We would like to see the CCC providing stronger direction to the government on achieving a circular economy for all packaging. Refillable, circular packaging should be the first and foremost solution provided to customers, with recycling being used as a final option when products have been too-well loved. Our hope is that it eventually becomes the norm to have circular packaging that’s better for our planet, but this needs to be strongly communicated and incentivised from the top-down.  

Maggie Marilyn – (Fashion) 

“Our purpose is to use fashion to create a better world. Our mission is to help transition the fashion industry to one that is transparent, circular, regenerative and inclusive. Our vision is for a healthy planet, empowered people and an economy that puts these things first.” – Maggie Hewitt, Founder and Designer

Since our inception, Maggie Marilyn has challenged industry norms and tried to influence change where we could. However, over time we have realised that this wasn’t enough – that we need change that is faster, stronger and bolder.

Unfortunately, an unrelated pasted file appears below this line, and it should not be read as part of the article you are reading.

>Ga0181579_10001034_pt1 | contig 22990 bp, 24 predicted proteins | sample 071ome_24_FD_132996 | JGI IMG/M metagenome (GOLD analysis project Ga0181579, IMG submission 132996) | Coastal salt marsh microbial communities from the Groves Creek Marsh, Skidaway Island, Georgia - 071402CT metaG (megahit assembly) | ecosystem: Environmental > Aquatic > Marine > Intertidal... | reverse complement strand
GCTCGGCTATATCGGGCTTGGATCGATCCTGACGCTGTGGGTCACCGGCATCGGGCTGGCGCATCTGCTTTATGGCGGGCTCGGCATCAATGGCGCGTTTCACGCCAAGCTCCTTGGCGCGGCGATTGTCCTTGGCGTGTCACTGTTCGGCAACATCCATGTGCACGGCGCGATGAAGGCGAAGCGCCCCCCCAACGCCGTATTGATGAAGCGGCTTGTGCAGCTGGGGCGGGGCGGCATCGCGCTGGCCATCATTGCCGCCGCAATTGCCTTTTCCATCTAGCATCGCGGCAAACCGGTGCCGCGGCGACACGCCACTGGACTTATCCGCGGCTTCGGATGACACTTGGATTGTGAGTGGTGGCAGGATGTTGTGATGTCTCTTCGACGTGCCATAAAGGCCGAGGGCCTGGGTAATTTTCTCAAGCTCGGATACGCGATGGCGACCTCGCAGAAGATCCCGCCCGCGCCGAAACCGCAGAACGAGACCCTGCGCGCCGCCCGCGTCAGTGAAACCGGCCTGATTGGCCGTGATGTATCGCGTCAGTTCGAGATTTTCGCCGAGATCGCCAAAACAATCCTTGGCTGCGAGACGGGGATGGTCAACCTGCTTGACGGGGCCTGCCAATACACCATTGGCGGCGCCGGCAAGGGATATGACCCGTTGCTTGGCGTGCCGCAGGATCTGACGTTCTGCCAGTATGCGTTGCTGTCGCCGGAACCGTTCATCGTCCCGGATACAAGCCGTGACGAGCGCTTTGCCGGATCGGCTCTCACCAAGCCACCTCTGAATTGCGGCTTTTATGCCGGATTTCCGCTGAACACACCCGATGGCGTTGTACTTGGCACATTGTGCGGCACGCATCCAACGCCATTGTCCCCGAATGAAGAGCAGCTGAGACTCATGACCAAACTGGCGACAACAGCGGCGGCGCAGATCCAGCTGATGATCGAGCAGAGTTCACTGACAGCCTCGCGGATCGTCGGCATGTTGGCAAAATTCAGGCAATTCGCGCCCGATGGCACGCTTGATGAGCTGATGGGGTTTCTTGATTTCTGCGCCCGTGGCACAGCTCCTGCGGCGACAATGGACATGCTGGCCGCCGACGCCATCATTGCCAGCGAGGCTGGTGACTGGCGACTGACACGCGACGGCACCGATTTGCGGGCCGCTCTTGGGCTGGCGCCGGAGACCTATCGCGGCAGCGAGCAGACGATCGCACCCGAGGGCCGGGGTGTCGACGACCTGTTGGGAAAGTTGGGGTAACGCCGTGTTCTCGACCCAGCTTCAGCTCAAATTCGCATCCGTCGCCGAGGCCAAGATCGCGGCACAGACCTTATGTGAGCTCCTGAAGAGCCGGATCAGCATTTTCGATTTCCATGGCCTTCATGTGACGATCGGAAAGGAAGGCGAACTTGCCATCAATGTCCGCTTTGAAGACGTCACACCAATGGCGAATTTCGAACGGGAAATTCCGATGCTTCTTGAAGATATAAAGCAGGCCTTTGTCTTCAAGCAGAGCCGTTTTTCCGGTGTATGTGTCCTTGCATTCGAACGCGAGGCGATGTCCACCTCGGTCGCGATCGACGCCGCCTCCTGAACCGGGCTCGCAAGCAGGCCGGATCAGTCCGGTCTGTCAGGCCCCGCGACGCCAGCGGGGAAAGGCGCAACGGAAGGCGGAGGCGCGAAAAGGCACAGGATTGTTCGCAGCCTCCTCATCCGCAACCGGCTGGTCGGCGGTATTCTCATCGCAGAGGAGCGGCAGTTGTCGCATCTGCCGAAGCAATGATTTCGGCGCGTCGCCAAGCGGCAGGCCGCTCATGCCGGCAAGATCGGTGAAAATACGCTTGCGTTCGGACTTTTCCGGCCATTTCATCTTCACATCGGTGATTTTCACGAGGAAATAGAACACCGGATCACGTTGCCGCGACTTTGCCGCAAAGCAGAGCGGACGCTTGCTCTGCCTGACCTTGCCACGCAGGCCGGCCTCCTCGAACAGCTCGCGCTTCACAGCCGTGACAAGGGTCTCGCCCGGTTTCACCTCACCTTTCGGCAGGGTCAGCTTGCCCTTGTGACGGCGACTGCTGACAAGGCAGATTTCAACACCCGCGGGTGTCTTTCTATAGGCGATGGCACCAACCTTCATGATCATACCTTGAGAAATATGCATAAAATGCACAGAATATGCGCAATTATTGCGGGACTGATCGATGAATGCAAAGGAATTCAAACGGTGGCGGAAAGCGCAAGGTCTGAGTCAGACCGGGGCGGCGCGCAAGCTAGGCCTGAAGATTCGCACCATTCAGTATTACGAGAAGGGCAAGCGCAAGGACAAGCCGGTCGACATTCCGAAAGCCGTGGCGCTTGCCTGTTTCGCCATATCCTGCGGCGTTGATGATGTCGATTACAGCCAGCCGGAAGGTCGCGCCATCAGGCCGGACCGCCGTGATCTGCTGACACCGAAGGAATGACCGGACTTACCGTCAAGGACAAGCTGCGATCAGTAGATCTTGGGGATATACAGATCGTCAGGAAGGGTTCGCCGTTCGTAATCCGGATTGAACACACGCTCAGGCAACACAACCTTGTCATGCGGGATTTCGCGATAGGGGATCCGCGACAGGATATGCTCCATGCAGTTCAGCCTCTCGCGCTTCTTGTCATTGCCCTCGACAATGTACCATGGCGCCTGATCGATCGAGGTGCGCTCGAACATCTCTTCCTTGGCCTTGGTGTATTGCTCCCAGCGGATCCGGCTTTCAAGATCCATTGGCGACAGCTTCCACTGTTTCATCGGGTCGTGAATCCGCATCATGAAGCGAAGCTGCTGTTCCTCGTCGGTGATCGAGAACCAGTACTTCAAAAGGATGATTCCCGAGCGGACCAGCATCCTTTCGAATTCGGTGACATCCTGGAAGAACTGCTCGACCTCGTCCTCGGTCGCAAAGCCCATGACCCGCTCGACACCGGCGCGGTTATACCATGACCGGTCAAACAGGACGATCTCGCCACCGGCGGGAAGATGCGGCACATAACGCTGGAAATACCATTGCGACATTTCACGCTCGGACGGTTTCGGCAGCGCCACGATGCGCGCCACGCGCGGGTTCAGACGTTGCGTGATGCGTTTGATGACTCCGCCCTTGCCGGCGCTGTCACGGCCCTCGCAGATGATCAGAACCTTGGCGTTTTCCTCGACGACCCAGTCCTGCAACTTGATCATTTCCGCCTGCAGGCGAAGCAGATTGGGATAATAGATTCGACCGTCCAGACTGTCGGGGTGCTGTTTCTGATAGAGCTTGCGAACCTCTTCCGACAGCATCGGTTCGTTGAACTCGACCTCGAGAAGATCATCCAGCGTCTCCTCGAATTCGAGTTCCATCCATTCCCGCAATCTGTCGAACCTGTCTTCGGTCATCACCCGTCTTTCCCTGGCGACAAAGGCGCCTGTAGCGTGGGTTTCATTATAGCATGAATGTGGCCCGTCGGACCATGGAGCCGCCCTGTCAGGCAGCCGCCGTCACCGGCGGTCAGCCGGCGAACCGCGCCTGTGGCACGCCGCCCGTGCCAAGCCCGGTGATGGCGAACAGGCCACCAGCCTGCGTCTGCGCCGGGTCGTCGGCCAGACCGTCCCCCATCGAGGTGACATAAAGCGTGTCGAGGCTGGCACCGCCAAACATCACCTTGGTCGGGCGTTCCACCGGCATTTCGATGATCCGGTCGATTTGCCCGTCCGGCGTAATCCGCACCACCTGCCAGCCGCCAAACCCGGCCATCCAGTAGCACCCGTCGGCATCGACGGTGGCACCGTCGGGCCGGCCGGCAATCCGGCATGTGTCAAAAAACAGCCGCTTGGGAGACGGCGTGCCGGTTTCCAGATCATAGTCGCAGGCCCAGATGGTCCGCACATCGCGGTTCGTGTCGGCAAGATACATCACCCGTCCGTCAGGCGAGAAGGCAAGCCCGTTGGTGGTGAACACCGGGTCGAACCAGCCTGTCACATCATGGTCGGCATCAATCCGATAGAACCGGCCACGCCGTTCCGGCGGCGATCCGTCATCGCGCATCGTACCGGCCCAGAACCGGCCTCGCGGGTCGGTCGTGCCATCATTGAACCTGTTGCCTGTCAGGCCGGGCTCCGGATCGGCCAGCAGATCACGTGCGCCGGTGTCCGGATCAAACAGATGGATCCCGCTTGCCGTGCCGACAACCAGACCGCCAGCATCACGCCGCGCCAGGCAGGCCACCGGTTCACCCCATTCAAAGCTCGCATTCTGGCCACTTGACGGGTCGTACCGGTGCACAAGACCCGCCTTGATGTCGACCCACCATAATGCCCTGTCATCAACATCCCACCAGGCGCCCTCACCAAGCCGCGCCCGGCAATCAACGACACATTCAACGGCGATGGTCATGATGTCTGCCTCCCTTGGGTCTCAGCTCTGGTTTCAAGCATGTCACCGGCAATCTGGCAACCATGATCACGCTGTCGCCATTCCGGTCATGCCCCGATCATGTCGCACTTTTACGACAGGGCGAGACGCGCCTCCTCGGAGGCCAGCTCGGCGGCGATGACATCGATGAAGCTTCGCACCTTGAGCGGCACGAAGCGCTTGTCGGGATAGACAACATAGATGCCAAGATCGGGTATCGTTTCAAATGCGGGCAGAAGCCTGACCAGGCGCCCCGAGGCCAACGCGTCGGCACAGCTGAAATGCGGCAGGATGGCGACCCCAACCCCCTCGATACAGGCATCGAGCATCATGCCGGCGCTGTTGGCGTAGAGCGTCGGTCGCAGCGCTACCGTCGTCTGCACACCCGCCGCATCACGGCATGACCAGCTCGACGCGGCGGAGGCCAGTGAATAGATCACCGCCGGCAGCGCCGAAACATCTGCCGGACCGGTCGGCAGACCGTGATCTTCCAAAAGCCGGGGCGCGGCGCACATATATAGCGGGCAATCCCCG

This realisation culminated in us making a fundamental change to our business model in 2020. We no longer sell to wholesalers and the only place you will be able to buy Maggie Marilyn is from our online store or our new retail ‘Home’ in Britomart and Newmarket, Auckland – these are the first of what we intend to be many around the world.

Our business decisions will no longer be dictated by seasons or ‘traditional’ rules. This grants the luxury of time – to design slowly and mindfully the creation of seasonless offerings that are traceable, organic, recycled or repurposed. We see this values-based decision as the only answer to furthering progress around transparency, circularity, inclusivity and a regenerative industry.

The luxury of time granted by operating entirely direct-to-customer (DTC) plays a key role in reducing carbon emissions. Moving forward, all our fabrics will be sea-freighted in order to significantly decrease carbon emissions. Historically, the majority of fabrics used in seasonal collections were air-freighted due to tight wholesale timelines – another clear example that DTC is essential in shifting the fashion industry to one that has a lighter impact on our planet.